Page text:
Examples of ir conjugation in imperfect subjunctive & conditional
- Si yo fuera a tu fiesta, entonces no iría a la fiesta de mi hermana. | If I went to your party, then I wouldn’t go to my sister’s party.
- Si yo no fuera a Bali, nunca sabría lo que es el amor. | If I didn’t go to Bali, I’d never know what love is.
- Si él pudiera, iría a tu casa ahora mismo. | If he could, he would go to your house right now.
Note that, like the past preterite, the imperfect subjunctive of the verb ir is exactly the same as it is for the verb ser.
It’s great to know the ir conjugation, but how and when do we actually use this verb?
Now, ir is not only an important lexical verb (conveying meaning), it is also a functional verb, meaning it gives structure to sentences as well. Let’s see how it plays out in its two formats.
Lexical uses (meanings) of ir
Ir usually means “to go”
This is obviously the main use of the verb. Luckily, it is used almost the same way as it is in English. The only time when it is different is when the point of reference is different, which will be discussed in the next point.
Ir sometimes means “to come”
In very limited situations, ir would be translated as “to come” instead of “to go” in English. This is because, in Spanish, we talk about going in the sense of going toward something else, and coming in the sense of what is coming towards you (or whoever the subject is).
For example, ¡Ya voy! is a very commonly heard Spanish expression, which in English means “I’m coming!”. This is because you are technically going toward the person you’re talking to.
If you want to learn more about this, here’s a great audio lesson about the difference between ir and venir (to come).
Ir can also mean “to leave”
If you make ir reflexive, the meaning changes from ‘go’ to ‘leave’.
- Él se va a las cinco. | He leaves at 5.
- Vete, no te quiero ver más. | Go away, I don’t want to see you anymore.
- Me iba pero ahora que llegaste creo que me quedaré. | I was leaving but now that you’re here I think I’ll stay.
- El tren se fue y la niña comenzó a llorar. | The train left and the girl started to cry.
If you used to watch Dora the Explorer, you’ve surely heard the expression ¡Vámonos! This, too, comes from the verb ir. It’s the plural reflexive command form, if you really want to know.
So it’s essentially nos vamos (we leave) turned into a command (let’s leave). Very similar is the equally common expression vamos, which (as you know) just means “we go” but can be put as a question: ¿vamos? or a command: ¡vamos!.
Vamos and vámonos are generally used interchangeably by native speakers as the difference is minimal.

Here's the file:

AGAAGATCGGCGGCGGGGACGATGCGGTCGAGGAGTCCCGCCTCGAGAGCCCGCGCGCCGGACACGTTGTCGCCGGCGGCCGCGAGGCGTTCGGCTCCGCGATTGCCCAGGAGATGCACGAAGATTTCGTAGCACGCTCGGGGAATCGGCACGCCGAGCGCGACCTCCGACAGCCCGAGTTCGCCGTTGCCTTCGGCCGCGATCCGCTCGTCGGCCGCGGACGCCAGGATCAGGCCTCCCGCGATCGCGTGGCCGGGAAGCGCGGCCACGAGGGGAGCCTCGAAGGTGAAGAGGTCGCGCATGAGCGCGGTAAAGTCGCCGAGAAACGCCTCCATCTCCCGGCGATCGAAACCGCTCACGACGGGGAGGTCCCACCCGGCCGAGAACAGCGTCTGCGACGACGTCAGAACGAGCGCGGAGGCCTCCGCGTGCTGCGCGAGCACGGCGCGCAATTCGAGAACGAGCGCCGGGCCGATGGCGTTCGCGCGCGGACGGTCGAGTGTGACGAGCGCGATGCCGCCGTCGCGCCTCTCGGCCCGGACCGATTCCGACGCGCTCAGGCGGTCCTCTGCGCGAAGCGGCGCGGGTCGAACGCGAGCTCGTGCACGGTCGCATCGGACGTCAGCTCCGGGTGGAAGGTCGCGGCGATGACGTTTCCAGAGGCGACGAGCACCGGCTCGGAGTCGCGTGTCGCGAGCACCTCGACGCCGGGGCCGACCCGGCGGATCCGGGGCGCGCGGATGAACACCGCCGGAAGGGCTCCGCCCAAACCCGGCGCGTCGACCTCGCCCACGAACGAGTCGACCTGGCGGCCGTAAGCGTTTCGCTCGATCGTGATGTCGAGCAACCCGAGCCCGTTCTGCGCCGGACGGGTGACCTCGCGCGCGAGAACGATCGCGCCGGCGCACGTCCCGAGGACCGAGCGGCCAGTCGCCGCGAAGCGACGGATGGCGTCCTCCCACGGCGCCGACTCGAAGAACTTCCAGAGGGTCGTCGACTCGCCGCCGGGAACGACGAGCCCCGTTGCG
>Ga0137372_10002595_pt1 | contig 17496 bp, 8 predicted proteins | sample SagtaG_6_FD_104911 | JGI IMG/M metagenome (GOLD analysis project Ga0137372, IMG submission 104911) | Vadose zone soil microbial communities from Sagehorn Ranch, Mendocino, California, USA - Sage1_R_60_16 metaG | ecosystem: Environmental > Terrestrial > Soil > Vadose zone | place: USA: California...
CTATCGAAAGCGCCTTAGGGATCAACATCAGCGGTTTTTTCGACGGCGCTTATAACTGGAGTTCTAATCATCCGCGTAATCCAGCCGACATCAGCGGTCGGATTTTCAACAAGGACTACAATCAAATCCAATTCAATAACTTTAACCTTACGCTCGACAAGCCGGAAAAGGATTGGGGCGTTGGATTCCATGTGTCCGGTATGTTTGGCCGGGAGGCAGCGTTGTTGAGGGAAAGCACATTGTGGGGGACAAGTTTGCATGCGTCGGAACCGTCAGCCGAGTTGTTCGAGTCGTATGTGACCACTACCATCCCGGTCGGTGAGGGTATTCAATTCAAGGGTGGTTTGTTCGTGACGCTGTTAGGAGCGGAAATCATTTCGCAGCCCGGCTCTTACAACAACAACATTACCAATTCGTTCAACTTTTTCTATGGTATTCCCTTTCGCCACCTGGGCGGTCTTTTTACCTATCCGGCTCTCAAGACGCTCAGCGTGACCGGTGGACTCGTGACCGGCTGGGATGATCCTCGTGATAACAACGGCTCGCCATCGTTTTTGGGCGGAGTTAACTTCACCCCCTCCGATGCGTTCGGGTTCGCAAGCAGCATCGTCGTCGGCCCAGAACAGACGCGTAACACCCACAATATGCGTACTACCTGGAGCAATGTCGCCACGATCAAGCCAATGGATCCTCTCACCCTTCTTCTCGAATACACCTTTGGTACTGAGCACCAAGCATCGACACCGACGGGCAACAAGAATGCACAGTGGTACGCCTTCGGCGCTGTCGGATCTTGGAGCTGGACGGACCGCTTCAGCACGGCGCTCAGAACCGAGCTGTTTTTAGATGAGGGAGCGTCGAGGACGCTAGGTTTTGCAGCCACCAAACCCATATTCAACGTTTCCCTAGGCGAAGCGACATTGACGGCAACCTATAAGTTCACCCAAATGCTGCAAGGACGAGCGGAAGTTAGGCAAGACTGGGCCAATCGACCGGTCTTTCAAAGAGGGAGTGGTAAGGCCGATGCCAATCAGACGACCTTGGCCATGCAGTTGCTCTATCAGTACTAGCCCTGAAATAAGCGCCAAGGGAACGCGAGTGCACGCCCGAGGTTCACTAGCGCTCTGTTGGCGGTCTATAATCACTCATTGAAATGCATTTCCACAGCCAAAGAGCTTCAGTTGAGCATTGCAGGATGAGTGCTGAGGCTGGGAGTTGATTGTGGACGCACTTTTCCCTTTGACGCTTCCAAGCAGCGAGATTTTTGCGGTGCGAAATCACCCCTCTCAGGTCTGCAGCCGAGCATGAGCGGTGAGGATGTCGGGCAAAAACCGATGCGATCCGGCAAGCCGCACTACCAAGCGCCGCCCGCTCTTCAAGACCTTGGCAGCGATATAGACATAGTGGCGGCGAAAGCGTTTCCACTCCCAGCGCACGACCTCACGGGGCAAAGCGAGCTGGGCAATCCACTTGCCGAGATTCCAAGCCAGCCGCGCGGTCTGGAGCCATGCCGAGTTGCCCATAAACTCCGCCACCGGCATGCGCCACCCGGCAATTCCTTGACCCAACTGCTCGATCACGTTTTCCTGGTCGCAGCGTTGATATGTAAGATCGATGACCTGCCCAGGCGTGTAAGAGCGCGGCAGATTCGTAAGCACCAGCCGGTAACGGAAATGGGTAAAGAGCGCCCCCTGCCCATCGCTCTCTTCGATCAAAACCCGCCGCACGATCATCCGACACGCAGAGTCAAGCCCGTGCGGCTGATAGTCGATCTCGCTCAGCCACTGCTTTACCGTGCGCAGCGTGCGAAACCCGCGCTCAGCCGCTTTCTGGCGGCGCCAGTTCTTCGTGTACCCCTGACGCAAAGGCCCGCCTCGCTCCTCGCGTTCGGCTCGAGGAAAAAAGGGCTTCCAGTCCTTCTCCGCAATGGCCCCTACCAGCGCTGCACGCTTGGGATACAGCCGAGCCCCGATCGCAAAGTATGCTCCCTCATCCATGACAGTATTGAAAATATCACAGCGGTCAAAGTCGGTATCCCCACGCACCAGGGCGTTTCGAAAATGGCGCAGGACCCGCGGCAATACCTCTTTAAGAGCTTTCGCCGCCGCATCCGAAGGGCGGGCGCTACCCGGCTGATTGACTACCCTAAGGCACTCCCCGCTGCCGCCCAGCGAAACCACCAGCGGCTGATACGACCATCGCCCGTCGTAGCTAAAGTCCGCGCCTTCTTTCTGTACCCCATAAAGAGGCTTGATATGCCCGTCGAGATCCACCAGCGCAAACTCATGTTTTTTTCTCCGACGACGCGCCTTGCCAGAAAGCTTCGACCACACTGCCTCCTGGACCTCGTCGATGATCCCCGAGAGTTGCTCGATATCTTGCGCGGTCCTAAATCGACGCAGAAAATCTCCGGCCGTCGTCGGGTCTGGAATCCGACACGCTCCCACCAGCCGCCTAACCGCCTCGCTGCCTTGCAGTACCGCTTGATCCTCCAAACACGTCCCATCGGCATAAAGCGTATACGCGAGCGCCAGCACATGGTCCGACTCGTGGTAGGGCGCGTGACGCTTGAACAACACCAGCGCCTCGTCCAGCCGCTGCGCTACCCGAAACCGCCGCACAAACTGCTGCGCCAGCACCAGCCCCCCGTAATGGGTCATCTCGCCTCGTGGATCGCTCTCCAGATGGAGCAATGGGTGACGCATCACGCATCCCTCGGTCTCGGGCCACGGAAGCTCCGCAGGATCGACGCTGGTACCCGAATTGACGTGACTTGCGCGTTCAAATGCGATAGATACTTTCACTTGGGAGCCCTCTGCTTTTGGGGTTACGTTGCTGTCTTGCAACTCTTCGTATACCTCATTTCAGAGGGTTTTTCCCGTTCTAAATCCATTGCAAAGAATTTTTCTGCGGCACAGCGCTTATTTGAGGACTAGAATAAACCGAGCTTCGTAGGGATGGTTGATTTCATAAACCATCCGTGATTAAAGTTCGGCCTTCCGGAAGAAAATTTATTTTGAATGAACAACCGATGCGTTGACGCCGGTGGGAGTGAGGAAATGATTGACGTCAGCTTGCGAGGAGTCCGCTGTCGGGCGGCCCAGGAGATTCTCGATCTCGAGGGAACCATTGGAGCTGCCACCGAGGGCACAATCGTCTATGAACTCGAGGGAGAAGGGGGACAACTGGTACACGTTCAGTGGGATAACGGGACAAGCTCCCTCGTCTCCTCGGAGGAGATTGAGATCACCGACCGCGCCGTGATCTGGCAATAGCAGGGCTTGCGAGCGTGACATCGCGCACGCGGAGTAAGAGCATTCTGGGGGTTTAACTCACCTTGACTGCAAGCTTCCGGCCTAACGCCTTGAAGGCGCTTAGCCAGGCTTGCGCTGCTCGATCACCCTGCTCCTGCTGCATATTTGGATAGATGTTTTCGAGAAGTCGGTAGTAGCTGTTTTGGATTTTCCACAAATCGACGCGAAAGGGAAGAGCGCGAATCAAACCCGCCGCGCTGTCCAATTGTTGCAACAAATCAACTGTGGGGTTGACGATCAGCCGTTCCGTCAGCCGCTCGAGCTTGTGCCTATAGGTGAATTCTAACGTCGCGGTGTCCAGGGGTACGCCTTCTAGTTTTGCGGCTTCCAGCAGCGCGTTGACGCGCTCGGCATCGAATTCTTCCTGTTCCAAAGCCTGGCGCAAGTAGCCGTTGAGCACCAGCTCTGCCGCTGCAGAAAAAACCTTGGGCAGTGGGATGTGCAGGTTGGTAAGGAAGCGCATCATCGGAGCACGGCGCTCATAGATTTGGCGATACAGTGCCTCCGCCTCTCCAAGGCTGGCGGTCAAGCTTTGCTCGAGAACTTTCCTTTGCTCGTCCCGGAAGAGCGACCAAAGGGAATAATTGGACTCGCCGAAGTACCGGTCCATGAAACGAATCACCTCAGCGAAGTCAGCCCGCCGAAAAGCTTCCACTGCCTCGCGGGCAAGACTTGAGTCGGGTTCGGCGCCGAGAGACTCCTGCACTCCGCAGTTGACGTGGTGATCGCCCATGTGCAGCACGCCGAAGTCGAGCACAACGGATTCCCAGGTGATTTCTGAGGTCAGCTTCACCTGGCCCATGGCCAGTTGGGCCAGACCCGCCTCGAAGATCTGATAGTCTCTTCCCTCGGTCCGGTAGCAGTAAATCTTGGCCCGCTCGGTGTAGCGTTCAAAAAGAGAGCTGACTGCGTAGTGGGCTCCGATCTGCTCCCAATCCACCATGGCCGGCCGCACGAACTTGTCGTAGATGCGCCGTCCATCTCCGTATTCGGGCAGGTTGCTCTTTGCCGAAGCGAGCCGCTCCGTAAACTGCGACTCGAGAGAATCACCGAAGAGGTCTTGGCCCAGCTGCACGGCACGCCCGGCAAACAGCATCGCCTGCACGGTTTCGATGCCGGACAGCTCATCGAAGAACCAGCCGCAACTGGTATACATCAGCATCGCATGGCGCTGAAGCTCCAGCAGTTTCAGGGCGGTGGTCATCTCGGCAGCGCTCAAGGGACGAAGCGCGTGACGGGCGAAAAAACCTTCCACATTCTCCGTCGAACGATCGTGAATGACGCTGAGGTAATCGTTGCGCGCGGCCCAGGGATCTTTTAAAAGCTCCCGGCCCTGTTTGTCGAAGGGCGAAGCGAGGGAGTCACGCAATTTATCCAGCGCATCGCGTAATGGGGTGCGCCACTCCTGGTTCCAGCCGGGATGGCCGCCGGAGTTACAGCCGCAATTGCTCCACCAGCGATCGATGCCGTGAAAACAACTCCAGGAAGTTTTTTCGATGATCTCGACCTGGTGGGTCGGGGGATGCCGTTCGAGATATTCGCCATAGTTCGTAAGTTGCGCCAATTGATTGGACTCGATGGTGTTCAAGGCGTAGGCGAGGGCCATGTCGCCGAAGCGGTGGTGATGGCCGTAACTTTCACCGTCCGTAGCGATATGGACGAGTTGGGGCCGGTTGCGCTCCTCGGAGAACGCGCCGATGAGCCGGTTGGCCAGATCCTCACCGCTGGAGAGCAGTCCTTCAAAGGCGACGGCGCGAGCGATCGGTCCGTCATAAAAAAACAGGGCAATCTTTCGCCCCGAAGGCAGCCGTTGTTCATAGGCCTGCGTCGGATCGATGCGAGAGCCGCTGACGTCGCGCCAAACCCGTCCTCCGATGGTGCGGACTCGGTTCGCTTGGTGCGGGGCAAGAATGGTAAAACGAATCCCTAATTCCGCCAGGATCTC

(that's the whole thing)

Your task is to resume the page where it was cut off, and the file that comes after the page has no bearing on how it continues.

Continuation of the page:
Functional uses of ir
To form continuous phrases
The verb ir can be used almost interchangeably with the verb estar when it comes to forming continuous expressions (verb + gerund).
However, the meaning is not entirely the same. If you use ir instead of estar, you are emphasising that the action is ongoing.
- Me estoy enamorando de él. | I am falling in love with him.
- Me voy enamorando de él. | I am (in the process of) falling in love with him.
So estar is more neutral.
Side note: Me Voy Enamorando by Chino & Nacho is a catchy reggaeton song, and also happens to highlight this point! Check it out if you haven’t already.
To form a future conjugation
Ir a + infinitive verb form means “going to” in the future.
Wait a minute… haven’t we already seen the future tense in Spanish? The truth is, in day-to-day life, both of these forms are used, but their meanings are slightly different. Before you get too confused, the easiest way to understand it is thinking of the difference between “will” and “going to” in English.
“I will eat” and “I’m going to eat” convey slightly different things, right? “Will”, which can be compared to the Spanish future tense, usually refers to the more distant future and is more abstract, whereas “going to”, which is just like ir a + infinitive, is generally more immediate and pertaining to reality.
However, they can be and often are used interchangeably.
Example of how to use ir a + infinitive:
- Voy a comer (ahora/pronto/más tarde). | I am going to eat (now/soon/later).
- Comeré chocolate todos los días cuando sea mayor/cuando me de la gana. | I will eat chocolate every day when I grow up/when I feel like it.
So, have you worked out the meaning of me voy a ir yendo yet? All of the verb forms in that sentence have actually been covered in this article! If you still can’t figure it out, maybe you need some more practice with the ir conjugation. But don’t worry, that’s exactly what Clozemaster is here for!
In the meantime, I, myself, ¡me voy a ir yendo! See you next time.